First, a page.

# Any kind of sensor to detect really fast moving objects with minimum 25 m radius sub 1.000$? What we are specifically interested in is for our quad-copter to be able to detect and maneuver to avoid (maneuverability is based on our custom algorithms) objects flying towards it with great speeds. A paintball gun projectile for example. Regarding the coverage of all possible directions, we are not concerned whether or not it will be achieved with one or many sensors. What we are interested in is if a sensor that can do that exists and is suitable to be mounted on-board a drone. • LOL. You're asking for a sensor that can sense a paintball pellet within 25 m for less than$1? I'm hoping that somebody has such a sensor because I'd buy a bunch of them. None of the sensors that I am familiar with can sense something that small and fast at 25 m. None of them can do it at one meter. The closest one that I can think of is a very fast camera. – NomadMaker Jun 12 '18 at 1:05
• @NomadMaker, that number may be a thousand dollars – jsotola Jun 12 '18 at 1:44
• @Panteleimon Stamatakis Have you considered dynamic vision sensors? (event based cameras). While as of now, they are above 1000 USD, It is rumored that Samsung is going to come up with cheaper event cameras this year. – HighVoltage Jun 12 '18 at 4:09
• Sorry, I'm used to the comma as the separator for the thousands. I like the dynamic vision sensors. They are considerably above \$1,000 USD, but all technology comes down in price, eventually. I'm wondering if a fast enough traditional camera plus perhaps an FPGA could be bought for under \$1,000? Looking for a fast paint-ball pellet at 25 meters would require a lot of computer power. – NomadMaker Jun 12 '18 at 6:01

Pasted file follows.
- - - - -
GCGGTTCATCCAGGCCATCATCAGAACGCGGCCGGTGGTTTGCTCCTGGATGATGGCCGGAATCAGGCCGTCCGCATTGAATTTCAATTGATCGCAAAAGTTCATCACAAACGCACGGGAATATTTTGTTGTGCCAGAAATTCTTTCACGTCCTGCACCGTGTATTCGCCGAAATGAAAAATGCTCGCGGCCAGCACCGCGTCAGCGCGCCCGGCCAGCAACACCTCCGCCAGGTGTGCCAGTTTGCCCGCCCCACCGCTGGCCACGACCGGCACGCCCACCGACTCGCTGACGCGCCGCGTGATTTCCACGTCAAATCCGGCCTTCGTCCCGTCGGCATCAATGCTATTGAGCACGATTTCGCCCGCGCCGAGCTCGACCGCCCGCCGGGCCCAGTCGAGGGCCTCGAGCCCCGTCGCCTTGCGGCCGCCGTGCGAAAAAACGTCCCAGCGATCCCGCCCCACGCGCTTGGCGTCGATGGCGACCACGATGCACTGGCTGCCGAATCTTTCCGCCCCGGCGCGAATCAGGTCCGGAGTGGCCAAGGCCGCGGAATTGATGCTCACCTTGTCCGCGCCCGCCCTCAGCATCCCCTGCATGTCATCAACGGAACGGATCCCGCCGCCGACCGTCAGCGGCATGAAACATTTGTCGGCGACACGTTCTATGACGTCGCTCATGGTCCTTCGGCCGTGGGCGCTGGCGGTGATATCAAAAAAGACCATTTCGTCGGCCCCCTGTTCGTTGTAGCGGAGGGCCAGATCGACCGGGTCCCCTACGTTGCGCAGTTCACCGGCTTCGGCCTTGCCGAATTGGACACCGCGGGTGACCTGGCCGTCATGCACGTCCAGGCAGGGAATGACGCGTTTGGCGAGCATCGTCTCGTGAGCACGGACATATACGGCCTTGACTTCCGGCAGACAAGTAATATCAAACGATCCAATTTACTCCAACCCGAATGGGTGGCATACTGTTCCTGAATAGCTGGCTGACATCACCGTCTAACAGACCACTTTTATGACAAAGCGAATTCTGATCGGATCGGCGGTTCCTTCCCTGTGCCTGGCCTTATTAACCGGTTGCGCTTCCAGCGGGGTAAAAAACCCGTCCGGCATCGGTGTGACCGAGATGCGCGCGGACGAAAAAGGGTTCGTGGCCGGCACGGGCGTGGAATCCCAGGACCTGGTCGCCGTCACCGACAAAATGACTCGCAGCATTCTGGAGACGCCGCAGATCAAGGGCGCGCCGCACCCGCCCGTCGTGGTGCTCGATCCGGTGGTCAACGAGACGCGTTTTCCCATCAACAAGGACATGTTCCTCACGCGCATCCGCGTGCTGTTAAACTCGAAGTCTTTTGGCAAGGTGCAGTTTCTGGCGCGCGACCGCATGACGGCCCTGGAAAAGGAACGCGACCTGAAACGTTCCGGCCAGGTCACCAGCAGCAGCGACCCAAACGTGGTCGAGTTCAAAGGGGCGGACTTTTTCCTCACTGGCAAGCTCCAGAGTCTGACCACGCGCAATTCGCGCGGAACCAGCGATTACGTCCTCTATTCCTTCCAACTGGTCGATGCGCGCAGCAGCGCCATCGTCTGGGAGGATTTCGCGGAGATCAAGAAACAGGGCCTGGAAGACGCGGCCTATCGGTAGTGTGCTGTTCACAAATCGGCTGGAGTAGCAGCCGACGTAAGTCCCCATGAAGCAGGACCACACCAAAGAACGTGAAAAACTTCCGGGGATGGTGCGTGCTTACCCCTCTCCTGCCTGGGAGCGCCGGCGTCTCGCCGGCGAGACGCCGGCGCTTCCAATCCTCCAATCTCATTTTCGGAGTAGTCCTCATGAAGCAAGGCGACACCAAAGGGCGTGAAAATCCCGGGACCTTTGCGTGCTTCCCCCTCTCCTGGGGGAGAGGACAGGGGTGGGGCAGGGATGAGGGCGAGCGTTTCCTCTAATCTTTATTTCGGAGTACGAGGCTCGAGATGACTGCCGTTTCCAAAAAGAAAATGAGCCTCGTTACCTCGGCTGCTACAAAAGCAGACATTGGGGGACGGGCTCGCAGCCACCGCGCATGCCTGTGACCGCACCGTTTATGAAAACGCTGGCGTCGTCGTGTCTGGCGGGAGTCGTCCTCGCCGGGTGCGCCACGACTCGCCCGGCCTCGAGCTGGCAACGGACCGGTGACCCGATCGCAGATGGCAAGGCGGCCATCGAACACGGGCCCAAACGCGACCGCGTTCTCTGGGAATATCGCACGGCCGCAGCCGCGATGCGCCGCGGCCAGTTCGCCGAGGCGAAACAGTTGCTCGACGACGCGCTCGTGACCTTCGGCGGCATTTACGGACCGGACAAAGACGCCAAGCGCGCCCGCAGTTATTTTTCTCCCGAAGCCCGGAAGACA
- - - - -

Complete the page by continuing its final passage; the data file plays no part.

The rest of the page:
• @NomadMaker Yes, I was referring to one thousand dollars. So radar or lidar is out of the question for this kind of stuff then? As far as compute is concerned, we are opting for the nVidia Jetson tx2. Do you think it is under-powered for this particular task? – Panteleimon Stamatakis Jun 12 '18 at 7:13

1. Consider a pellet going 100m/s, it will cover 25m in 0.25sec, let's say your drone is 0.5m in size, and detection time is zero, you still need to achieve 16m/s2 (1.6G) acceleration instantly to get out of the harms way -- which is a bit unrealistic for the contemporary drones.

2. Take a 60FOV camera, with 4k resolution, this will give you about 2000 pixels vertically (or horizontally), which @25m become about 12.5mm large (one pixel), which is not enough for the reliable detection. 30FOV camera might work with 6mm pixels @ 25m, but you'll need plenty of them to cover your surroundings. And processing all these 4k images is not going to be cheap or fast.

3. You cannot detect a fast flying object @25m unless you use high velocity cameras (upward of 100fps), which again drives the processing cost higher.

IMHO, your best bet would be to go either in the direction of creating a large reinforced drone with high redundancy that does not care about pellets and can keep flying after the hit, or creating a fleet of match-box sized randomly moving drones that work as a swarm and don't care if there are a few casualties. Check out this: https://www.youtube.com/watch?v=9CO6M2HsoIA

• Really informative answer thank you. The reason why I noted these kind of metrics is due to the relative velocity. The drone might not be still and have targets incoming at it, but might be travelling really fast and try to avoid object in real time by maneuvering (we are opting for a GA approach trained in simulation) and then implementing it through calibration based on the motors. Nevertheless thank you for taking the time to write this, any kind of insight is deeply appreciated. – Panteleimon Stamatakis Jun 14 '18 at 9:35
• @PanteleimonStamatakis I would not undertake such a project. With the current drone technology they have troubles flying around large static objects. From 25m I'll take it down with my bare hands just by throwing gravel with a relatively large shovel =) – lenik Jun 14 '18 at 9:42
• The tech is fine. The software is bad, due to the fact that enthusiasts who do this kind of stuff have no idea regarding complexity and optimization. – Panteleimon Stamatakis Jun 15 '18 at 6:21